Tomorrow is Eurovision, the biggest non-sporting event in the European TV Calendar, and we want to know who’s going to win. We’ve looked at collusive voting patterns to see if it can give us a clue.

Our model takes voting data from 1975 to the present day and tests for any unusual voting patterns.1 The first evidence of collusion is between the United Kingdom and France during 1975-1980, followed by an even more surprising alignment between Sweden, Germany and Israel from 1981-1986. During 1986-1990 we begin to see more obvious partnerships, with the Cyprus-Greece alliance appearing alongside a more natural pairing of Sweden with Denmark. Into the 1990s, Cyprus and Greece continue to wind up Wogan by exchanging ‘douze points’ while other pairs soon evolve into small groups – there is a “Viking Empire” centred on Sweden and a “Balkan Bloc” of former Yugoslav republics (see diagram). Since 2000 these small groups have continued to expand whilst there is the creation of a “Warsaw Pact” between Russia, Poland and Ukraine.

These groups could be down to distinct regional variations in tastes of music but this does not explain the late emergence of such blocs in the history of the contest. It’s also possible that the people of Europe are using the contest as a chance to express their opinions on the political behaviour of their neighbours – Greece and Cyprus have obvious historical ties whilst the original “Balkan Bloc” was centred on Croatia and the other republics of the former Yugoslavia. Potentially the most likely reason for the increase in collusive voting is that voters realise that it increases their own country’s chance of winning the contest. Successful partnerships have been copied by voters in other countries simply as a means of obtaining votes in return.2 The introduction of a public vote is another factor behind the acceleration in collusion levels in recent years.3 The smaller “Balkan Bloc” and the “Warsaw Pact” groups have expanded into a massive Eastern European conglomerate and this was instrumental in giving Russia victory last year. The “Viking Empire” is growing too but countries in Western Europe are finding things harder. Germany and France, for example, don’t have any friends at all. The diagram below shows a bit more detail.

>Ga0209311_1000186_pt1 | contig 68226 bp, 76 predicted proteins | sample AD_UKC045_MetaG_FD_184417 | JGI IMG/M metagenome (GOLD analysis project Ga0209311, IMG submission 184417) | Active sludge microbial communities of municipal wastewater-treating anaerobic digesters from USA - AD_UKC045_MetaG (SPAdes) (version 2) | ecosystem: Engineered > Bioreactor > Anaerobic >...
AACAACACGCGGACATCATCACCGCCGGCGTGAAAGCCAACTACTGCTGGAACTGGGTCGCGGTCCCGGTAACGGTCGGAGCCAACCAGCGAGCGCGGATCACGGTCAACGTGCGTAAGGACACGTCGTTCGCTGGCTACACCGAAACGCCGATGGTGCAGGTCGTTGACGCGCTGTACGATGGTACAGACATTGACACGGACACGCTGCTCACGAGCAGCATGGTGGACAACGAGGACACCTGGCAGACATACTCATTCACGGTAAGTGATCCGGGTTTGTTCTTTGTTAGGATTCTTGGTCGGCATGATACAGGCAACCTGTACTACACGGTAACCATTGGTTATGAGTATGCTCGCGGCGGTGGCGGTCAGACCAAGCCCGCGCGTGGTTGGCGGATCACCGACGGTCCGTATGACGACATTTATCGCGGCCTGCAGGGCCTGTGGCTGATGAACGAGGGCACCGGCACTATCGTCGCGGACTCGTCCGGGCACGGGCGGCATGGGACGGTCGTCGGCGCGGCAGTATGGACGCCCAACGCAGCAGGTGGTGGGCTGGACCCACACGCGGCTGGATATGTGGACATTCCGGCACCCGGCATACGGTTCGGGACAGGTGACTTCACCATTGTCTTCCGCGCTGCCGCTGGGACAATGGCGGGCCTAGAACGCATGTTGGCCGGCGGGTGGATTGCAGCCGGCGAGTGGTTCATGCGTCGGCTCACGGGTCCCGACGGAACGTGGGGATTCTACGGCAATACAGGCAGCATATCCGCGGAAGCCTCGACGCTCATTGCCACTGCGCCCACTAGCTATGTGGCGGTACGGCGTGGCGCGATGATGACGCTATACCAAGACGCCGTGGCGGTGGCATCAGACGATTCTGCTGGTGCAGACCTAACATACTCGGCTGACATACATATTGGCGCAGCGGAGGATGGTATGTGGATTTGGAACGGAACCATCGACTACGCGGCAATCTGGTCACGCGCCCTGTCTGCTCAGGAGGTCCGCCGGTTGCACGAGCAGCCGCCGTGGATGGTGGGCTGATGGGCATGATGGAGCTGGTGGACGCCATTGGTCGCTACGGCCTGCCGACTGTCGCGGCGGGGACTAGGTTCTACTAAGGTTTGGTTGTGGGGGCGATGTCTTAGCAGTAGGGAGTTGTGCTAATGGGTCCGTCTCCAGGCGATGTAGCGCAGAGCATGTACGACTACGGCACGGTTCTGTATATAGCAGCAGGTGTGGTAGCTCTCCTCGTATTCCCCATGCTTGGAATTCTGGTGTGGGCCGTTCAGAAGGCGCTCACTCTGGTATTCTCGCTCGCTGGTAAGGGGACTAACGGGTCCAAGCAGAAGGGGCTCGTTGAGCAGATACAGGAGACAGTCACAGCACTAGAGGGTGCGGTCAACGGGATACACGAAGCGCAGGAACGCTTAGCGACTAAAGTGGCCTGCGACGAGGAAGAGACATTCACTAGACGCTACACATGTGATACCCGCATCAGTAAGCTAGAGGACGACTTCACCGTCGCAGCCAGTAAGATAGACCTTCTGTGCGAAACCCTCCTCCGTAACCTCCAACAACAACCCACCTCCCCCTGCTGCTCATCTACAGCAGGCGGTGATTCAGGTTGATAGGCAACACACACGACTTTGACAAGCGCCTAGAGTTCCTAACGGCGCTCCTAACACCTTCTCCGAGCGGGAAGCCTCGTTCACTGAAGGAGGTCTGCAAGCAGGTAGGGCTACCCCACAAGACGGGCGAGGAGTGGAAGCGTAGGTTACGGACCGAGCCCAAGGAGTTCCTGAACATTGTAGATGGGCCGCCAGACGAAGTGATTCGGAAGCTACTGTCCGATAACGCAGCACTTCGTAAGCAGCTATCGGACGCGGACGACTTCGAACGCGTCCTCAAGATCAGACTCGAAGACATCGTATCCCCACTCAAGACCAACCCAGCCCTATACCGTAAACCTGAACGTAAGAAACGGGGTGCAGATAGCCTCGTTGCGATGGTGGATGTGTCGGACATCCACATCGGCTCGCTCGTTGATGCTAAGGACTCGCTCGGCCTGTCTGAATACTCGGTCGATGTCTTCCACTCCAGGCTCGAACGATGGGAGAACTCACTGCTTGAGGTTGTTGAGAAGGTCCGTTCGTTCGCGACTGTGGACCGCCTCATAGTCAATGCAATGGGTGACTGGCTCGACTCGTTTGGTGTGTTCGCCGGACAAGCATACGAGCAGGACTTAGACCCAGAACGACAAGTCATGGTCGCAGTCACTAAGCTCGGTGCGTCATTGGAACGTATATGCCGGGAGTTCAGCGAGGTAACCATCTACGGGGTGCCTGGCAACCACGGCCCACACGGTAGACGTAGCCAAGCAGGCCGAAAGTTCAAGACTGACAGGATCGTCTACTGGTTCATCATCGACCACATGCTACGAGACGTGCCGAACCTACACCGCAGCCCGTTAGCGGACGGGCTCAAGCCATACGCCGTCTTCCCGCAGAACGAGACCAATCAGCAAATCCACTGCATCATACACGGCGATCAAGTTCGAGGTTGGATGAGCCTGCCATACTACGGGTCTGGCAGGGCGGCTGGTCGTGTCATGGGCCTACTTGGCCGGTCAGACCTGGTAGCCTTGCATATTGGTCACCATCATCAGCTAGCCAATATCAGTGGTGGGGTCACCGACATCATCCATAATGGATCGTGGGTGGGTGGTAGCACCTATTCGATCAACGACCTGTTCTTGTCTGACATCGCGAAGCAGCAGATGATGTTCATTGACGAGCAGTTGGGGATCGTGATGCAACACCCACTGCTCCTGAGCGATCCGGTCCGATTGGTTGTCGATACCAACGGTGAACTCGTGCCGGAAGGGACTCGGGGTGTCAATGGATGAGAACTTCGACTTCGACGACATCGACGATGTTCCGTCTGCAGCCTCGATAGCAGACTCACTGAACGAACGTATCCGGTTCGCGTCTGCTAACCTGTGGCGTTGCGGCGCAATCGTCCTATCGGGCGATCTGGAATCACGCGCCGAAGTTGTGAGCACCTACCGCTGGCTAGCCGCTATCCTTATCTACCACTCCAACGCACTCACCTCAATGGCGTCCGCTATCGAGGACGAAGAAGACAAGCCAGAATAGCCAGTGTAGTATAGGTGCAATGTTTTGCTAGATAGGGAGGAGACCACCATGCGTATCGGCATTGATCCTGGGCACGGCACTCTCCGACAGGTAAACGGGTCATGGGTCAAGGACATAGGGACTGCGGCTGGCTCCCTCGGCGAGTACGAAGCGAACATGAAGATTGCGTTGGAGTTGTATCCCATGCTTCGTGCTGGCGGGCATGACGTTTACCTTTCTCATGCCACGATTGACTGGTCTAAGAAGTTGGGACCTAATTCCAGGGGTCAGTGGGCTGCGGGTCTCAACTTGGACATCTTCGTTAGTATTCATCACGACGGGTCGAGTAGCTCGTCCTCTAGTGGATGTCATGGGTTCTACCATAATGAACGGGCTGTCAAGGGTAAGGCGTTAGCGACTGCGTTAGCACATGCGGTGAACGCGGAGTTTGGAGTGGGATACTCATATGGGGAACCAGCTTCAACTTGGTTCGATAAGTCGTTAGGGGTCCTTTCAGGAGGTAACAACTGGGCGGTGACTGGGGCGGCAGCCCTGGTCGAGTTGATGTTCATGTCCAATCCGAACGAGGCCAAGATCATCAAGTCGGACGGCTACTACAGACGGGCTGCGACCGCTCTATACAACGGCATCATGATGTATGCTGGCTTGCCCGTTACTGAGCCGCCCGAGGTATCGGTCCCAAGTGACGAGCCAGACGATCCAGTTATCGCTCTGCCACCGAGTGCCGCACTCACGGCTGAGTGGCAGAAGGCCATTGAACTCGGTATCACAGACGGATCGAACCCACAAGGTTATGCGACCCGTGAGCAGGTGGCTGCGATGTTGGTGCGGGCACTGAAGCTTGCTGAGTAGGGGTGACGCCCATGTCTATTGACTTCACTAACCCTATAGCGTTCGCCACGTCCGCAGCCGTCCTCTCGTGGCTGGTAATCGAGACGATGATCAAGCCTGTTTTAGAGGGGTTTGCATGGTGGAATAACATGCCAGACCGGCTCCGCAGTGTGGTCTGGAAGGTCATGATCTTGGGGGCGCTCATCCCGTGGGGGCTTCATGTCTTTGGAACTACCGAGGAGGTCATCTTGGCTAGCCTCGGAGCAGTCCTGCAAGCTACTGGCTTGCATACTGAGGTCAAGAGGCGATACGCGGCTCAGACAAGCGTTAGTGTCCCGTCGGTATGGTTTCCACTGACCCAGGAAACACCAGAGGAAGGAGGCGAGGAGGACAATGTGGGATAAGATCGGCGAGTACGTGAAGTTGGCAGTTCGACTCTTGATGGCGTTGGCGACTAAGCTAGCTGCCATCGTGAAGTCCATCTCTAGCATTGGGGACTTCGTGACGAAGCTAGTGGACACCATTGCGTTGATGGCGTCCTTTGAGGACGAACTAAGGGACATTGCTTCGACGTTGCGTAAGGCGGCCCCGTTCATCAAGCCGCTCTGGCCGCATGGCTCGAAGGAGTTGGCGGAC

So does any of this help with the all-important question of predicting this year’s winner? Well, there is a big change this year with the return of national judges. Whether this makes any difference to levels of collusion remains to be seen. However if voting follows the patterns seen in recent years it is hard to look beyond an Eastern European country. Our top tips are Elena from Romania singing the Balkan Girls, Sakis from Greece with This is our Night and an outside shout for Alexander from Norway hoping for a Fairytale victory. With thanks to Derek Gatherer’s paper “Comparison of Eurovision Song Contest Simulation with Actual Results Reveals Shifting Patterns of Collusive Voting Alliances”, published in the Journal of Artificial Societies and Social Simulation vol. 9, no. 2 in March 2006. Footnotes 1. Due to the considerable variability in the number of participants and regular changes to the voting rules we’ve used a Monte Carlo approach to simulate the entire history of the contest. Monte Carlo simulation is ideally suited to this type of problem when a lack of data, a high level of complexity, or the short timescales mean analytical solutions are not possible. We’ve generated thresholds for statistical significance (at the 95% level) and compared against observed results from the real contests. 2. Collusion could therefore be considered a meme (Dawkins, The Blind Watchmaker) – a horizontally spreading cultural behaviour that has progressively colonised the contest. It has an evolutionary nature with one-off replications of colluding countries (occurring for whatever reasons) surviving due to a greater chance of victory and natural voting selection. 3. The graph below shows how many pairs of countries have a strongly positive coefficient of collusion in each five-year period. The increase in apparent collusion over the last 10 years is 10-fold.